The 15 episodes chosen are some of the better ones I’ve seen. “Mannon” features a cold-blooded killer who takes over Dodge City as he waits for Dillon to return for a final showdown. “Chester’s Mail Order Bride” reminds us that sending the wrong photos to impress potential lovers wasn’t invented on the internet. “The Legend” has Jan-Michael Vincent trying to avoid being tainted by his father’s outlaw legacy. Perhaps the most vital of the shows is “Us Haggens” which introduced Ken Curtis as Festus. This was done years before he became the new deputy. None of the episodes were nearly as painfully boring as my childhood memories of the show.

The first DVD contains 30 minute black and white episodes from seasons one to six: “Magnus,” “Chester’s Mail Order Bride,” “How to Kill A Woman,” “Buffalo Man,” “The Constable,” “Old Flame” and “Love Thy Neighbor.” The second DVD has 60 minute black and white episodes from seasons eight and eleven: “Us Haggens,” “Cotter’s Girl,” “Ten Little Indians” and Which Dr.” The third DVD episodes are 60 minute color episodes from seasons 14 to 20: “Mannon,” “Captain Sligo,” “The Legend” and “Brides and Grooms.”

A few weeks ago, I dropped by my folks’ house. Dad was watching Gunsmoke on TVLand. Instead of running out of the family room screaming, I sat down on the sofa and asked what’s Festus screwed up this time. This boxset is the perfect Christmas gift for any relative that dominated the clicker when Bruce Dern road into town bent on revenge.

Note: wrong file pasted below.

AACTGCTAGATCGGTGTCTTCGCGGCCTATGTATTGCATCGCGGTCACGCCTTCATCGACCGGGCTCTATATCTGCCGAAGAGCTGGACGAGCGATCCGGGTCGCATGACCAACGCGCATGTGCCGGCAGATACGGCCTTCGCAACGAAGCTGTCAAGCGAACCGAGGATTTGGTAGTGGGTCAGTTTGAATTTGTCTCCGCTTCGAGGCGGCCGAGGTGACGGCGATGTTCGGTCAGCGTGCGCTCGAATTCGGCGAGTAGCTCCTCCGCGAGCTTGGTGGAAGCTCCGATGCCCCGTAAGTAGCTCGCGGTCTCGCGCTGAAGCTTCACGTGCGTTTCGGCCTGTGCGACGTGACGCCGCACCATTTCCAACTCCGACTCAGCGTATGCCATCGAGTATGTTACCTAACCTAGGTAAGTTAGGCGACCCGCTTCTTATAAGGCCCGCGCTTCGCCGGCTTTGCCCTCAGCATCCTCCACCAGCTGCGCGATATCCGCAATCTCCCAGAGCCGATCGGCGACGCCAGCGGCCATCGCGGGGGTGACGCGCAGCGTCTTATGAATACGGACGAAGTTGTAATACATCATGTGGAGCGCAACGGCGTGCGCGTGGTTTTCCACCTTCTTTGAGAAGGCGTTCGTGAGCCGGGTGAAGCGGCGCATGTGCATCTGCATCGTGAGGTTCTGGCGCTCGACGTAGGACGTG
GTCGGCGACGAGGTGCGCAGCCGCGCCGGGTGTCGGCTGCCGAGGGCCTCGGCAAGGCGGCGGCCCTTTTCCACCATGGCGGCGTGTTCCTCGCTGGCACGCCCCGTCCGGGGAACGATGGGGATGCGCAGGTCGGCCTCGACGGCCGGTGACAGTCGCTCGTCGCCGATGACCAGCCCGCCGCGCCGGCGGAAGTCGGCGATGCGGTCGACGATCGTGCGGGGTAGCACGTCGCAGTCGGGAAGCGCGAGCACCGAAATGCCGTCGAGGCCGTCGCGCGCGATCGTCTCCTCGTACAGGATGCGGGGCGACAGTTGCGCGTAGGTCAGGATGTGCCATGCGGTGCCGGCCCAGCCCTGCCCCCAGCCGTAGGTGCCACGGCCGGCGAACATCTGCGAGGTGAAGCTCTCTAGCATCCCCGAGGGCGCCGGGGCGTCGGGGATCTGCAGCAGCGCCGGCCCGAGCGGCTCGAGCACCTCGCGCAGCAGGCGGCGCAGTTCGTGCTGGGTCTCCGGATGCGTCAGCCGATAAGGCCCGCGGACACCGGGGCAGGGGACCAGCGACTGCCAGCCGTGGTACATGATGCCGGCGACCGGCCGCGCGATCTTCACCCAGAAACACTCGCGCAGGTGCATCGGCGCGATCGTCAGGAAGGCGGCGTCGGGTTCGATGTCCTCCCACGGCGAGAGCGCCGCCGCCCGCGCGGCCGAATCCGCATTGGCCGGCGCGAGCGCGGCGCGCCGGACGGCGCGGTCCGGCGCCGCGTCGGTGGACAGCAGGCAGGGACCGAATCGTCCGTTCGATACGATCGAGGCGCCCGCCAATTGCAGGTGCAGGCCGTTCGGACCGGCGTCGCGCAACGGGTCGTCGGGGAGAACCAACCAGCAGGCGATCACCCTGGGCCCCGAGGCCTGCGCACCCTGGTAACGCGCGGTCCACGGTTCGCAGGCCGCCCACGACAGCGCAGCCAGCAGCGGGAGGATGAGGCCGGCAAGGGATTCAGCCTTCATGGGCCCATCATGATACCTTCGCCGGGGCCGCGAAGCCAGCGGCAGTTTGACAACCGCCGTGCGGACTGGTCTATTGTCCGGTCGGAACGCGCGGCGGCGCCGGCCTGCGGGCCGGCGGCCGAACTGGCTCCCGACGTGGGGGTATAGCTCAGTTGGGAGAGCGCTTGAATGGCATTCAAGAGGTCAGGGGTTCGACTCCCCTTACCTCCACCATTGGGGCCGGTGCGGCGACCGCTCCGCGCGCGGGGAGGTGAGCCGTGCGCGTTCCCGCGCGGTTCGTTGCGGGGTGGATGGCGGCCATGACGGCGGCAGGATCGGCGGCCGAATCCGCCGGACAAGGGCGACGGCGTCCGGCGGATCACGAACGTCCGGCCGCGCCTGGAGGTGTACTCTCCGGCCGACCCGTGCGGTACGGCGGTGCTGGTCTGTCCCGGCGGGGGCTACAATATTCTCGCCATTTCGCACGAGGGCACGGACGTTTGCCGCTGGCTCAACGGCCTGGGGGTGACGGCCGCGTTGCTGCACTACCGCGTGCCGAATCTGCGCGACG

The DVD:

The Video:

The show is 1.33:1 full frame. The first 11 episodes are black and white. The final 4 are color. The transfers are sharp and better than the versions running on TVLand. The only bad part about getting such a great transfer is the backdrops are pretty obvious at the end of the street.

The Audio:

Audio is Dolby Digital mono. No subtitles. Commentaries include John Rich on “How to Kill a Woman,” Arthur Hiller on “The Constable, Dennis Weaver on “Love Thy Neighbor,” Andrew V. McLaglen on “Us Haggens,” Harry Harris Jr and Mariette Hartley on “Cotter’s Girl,” Mark Rydell on “Ten Little Indians,” and Peter Graves on “Which Dr.”

Special Features:

Have Gun – Will Travel clip (2:16) has Ken Curtis use his Festus charm on another oater.

Amanda Blake on the Mike Douglas Show 1/24/1972 (6:28) – Amanda Blake admits that Miss Kitty was a madam and the bar was a brothel. Who knew it was a full service waitress staff?

Radio Broadcasts (24:20 each) Gunsmoke began as a radio show back in 1953 with William Condad as the sheriff. Many of the early radio scripts were turned into the half hour TV shows. Here’s four of the radio episodes that run with TV versions so you to compare who was a bolder Matt Dillon.

Soundtrack Scoring Session (9:10) has the raw audio tape of the music being recorded for the show.

The DVD Lounge’s Ratings for Gunsmoke: The Directors Collection
(OUT OF 10)